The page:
Some jokes just write themselves. In this case, Mr. Andre Perry is back again with another (but the same) grievance piece against his former reform bosses in New Orleans. I don’t know what they did to hurt him, but the pain is real.
This time he’s bothered by funded media (or at least media funded by foundations he opposes):
I…would like to see a resurgence of local news, and in particular, ethnic media, which serves audiences that are mainly comprised of African Americans, Hispanics and Asian Americans. As syndicated news and articles with big city datelines crowd out local ethnic media, voices already ignored by local mainstream media go to the wind. If there’s truth to power to be spoken, marginalized people of color must have more news outlets.
Perry writes this for Hechinger.
Here is their staff:
I’m sure these are fine people, but the picture does live up to the point Mr. Perry is making. Were his concern actionable, he might consider the best ways to support “ethnic” media and black organizations is to write and work for them. I support his call to revitalize the once prominent position local black press had in black communities. Having worked with local black news papers and their association over the past few years, I can tell you the one thing they need is content. This piece Mr. Perry wrote could have gone to any number of black papers who would have eagerly printed it.
My message here: don’t talk us to death. Support your people for real.
Also, looking at Hechinger’s long list of “partners,” I see one that visibly black entity (Ebony). Not the local black papers Mr. Perry and I want to support. (In full disclosure, I’ve written for several of Hechinger’s partners).
Into the breach stepped big pocketed national foundations, who on the issue of education reform poured hundreds of millions into communication firms, national journalism associations like the National Association of Black Journalists and online news outlets in an attempt to uplift pro-reform stories, drowning out local dissent. In the absence of a daily paper that counters the pro-charter narrative, the Walton, Gates and Broad Foundations found it relatively easy to make New Orleans a positive case study for the rest of the country.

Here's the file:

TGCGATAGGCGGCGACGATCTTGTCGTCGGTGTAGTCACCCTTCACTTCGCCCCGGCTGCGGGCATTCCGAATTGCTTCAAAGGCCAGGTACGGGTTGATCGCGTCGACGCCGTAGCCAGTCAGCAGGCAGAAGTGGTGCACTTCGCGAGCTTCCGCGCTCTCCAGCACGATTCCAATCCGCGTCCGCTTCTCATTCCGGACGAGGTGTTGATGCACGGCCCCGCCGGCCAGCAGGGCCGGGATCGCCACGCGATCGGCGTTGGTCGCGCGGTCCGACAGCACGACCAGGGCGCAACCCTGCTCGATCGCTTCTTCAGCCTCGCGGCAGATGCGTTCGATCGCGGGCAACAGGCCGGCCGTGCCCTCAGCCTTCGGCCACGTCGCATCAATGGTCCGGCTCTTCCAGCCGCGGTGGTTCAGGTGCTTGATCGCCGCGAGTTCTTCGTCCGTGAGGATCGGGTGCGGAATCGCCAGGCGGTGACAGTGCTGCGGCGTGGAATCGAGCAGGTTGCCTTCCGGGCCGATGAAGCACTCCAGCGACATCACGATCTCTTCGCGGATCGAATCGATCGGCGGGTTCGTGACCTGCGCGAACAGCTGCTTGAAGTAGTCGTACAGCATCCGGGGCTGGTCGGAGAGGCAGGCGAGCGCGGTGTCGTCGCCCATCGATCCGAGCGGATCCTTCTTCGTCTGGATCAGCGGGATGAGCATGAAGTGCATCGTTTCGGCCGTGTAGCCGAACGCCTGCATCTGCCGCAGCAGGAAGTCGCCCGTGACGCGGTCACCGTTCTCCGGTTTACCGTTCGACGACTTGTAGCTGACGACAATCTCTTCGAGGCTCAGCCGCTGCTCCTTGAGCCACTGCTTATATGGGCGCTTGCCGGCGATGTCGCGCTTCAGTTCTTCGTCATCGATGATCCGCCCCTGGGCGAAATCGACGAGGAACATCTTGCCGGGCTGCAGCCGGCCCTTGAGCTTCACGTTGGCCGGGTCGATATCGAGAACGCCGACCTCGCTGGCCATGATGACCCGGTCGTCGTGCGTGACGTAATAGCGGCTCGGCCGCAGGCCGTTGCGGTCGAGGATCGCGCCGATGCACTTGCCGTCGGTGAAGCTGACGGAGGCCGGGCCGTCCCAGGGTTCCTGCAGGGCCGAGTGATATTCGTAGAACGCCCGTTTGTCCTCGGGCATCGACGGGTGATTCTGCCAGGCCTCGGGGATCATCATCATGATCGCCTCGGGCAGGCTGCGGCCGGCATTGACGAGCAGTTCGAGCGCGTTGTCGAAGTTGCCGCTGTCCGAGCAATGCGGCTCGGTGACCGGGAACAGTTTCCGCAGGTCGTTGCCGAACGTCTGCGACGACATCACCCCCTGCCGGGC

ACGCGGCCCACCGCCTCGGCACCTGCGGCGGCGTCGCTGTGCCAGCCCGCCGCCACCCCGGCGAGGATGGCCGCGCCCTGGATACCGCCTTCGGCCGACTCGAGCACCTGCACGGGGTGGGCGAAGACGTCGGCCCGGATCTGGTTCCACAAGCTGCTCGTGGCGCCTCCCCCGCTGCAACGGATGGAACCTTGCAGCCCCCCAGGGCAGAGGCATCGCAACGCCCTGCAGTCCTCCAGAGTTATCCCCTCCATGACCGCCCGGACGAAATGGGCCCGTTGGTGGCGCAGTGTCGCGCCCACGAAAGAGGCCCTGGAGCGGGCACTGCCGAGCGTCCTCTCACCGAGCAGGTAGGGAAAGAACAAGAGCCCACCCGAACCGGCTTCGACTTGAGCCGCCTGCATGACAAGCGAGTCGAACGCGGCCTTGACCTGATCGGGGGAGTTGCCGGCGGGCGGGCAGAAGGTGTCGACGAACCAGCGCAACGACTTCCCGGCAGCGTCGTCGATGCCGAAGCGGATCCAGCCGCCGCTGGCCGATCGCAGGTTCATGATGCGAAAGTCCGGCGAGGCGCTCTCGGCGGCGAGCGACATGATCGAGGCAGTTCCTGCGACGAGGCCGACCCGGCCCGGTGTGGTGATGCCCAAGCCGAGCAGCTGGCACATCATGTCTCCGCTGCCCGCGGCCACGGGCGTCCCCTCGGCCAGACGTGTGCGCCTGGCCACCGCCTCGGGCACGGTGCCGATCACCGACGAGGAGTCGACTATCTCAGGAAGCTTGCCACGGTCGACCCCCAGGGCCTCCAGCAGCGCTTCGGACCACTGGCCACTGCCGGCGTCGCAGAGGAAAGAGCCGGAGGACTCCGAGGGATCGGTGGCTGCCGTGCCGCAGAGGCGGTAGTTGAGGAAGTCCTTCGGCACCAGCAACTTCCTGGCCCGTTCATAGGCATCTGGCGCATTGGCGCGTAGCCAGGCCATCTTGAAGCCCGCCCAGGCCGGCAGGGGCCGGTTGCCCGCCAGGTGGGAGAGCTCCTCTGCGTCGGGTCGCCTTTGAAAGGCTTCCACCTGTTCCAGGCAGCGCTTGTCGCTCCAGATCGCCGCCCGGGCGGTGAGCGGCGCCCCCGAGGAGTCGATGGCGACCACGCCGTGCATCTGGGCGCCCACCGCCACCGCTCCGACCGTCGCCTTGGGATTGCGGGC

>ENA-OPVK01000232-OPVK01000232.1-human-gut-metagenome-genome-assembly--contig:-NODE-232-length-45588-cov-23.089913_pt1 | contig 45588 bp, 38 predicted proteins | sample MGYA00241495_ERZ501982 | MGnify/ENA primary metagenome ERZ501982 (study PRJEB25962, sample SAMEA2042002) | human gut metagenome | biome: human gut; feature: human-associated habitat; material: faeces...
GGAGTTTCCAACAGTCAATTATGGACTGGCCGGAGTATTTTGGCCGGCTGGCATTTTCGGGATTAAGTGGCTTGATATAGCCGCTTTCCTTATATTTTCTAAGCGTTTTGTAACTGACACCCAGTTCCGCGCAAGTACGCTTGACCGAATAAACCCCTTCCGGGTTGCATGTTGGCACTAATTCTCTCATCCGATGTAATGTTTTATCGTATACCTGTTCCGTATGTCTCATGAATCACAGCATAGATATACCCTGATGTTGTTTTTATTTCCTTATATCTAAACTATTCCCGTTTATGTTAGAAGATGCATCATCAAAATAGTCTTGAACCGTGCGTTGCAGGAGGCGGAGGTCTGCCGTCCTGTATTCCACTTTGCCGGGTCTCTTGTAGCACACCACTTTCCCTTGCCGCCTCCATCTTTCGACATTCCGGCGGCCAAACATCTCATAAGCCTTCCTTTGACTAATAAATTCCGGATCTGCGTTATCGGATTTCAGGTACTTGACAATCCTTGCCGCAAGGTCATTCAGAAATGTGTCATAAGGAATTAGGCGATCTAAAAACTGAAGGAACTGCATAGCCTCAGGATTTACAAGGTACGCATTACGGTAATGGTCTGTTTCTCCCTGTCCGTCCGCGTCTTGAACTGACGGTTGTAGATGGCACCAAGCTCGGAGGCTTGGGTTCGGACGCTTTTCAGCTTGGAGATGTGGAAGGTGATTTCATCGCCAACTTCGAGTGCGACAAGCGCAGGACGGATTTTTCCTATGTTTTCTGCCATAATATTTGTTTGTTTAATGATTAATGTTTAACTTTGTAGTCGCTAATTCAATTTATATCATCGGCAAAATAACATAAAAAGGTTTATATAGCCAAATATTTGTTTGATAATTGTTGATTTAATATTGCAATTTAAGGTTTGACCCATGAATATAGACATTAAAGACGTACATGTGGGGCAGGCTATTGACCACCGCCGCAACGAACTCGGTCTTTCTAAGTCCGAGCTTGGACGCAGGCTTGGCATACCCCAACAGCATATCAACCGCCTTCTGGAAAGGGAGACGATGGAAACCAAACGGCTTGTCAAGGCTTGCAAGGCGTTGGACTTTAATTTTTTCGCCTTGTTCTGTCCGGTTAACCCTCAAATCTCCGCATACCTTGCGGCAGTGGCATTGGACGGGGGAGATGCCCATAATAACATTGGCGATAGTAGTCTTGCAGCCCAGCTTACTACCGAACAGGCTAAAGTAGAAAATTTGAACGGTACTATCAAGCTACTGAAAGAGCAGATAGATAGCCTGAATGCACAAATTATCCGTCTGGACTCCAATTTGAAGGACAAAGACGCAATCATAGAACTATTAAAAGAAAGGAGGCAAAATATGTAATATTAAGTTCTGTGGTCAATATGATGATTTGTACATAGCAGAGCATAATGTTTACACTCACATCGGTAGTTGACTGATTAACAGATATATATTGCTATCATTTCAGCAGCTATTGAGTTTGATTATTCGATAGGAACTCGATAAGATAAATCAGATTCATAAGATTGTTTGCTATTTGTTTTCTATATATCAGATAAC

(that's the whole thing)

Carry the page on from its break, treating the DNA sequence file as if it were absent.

My first thought here is “do I need to remind you again how much money is in anti-reform“? I’m damn happy there is a counterbalance on our side to the education establishment’s sole mission to trap kids in education deserts so they can be cash cows for public employees.
Second, has he no sense of irony?
He wrote his anti-rich-people-funding-journalism piece for Hechinger Report.
Here are their funders…
But, unfortunately, he continues, and this is where it becomes black-on-black slime:
I’ve always said that it’s too easy to put a black face on a white agenda. Education is rife with paid bloggers, publishers and outlets who are paid to endorse a particular sector. Facebook exec [Campbell] Brown created one such organization in The74.
Again, I think Mr. Perry opens himself to the same criticism he’s dishing out.
While I disagree that it is a “white agenda” to focus on expanding educational options, opening new schools, training new educators, and developing infrastructure for counterinstitutions to educate children when state schools fail to do so, but I’ll entertain that and Mr. Perry’s other swipe at the existence of “paid bloggers.”
April 11, 2011, this is the smiling face of New Orleans reform, and its Mr. Perry’s face:
He looks happy with his role as a paid New Orleans education reformer.
And, when he was happy when he asked Education Post for $150,000 of Broad and Walton money.
Here is what he said he would produce:
In the end, we paid him to be a blogger. It was expensive and not worth it. If Mr. Perry now believes people are less upright because they have contracts or jobs to do work they believe in, he’s going to need a mighty big mirror, and a few days of contemplation.
As for us “black faces” pushing new schools, we know the strategy for anti-reform communications contractors is to invalidate us by attacking our funding sources. It’s an old, tired tradition, especially coming from people who have sought the same funding from the same sources.
Shame on Hechinger for publishing this hypocritical nonsense and throwing shade on their colleagues in other publications. I would hope this is beneath them, but hope is apparently misplaced.
Mr. Perry, these revenge pieces are so played out, and a true waste of your talent. You are an educator with a Ph.D and experience running (charter) schools. I would think you might spend some time thinking about how we get eight million black students into schools (or other learning environments) that put them on track to be equally as payable as you.
*Note: I have a message in to Liz Willen who leads Hechinger Report asking if any portion of Mr. Perry’s column for Hechinger Report is funded by a third-party. I will let you know when I receive an answer.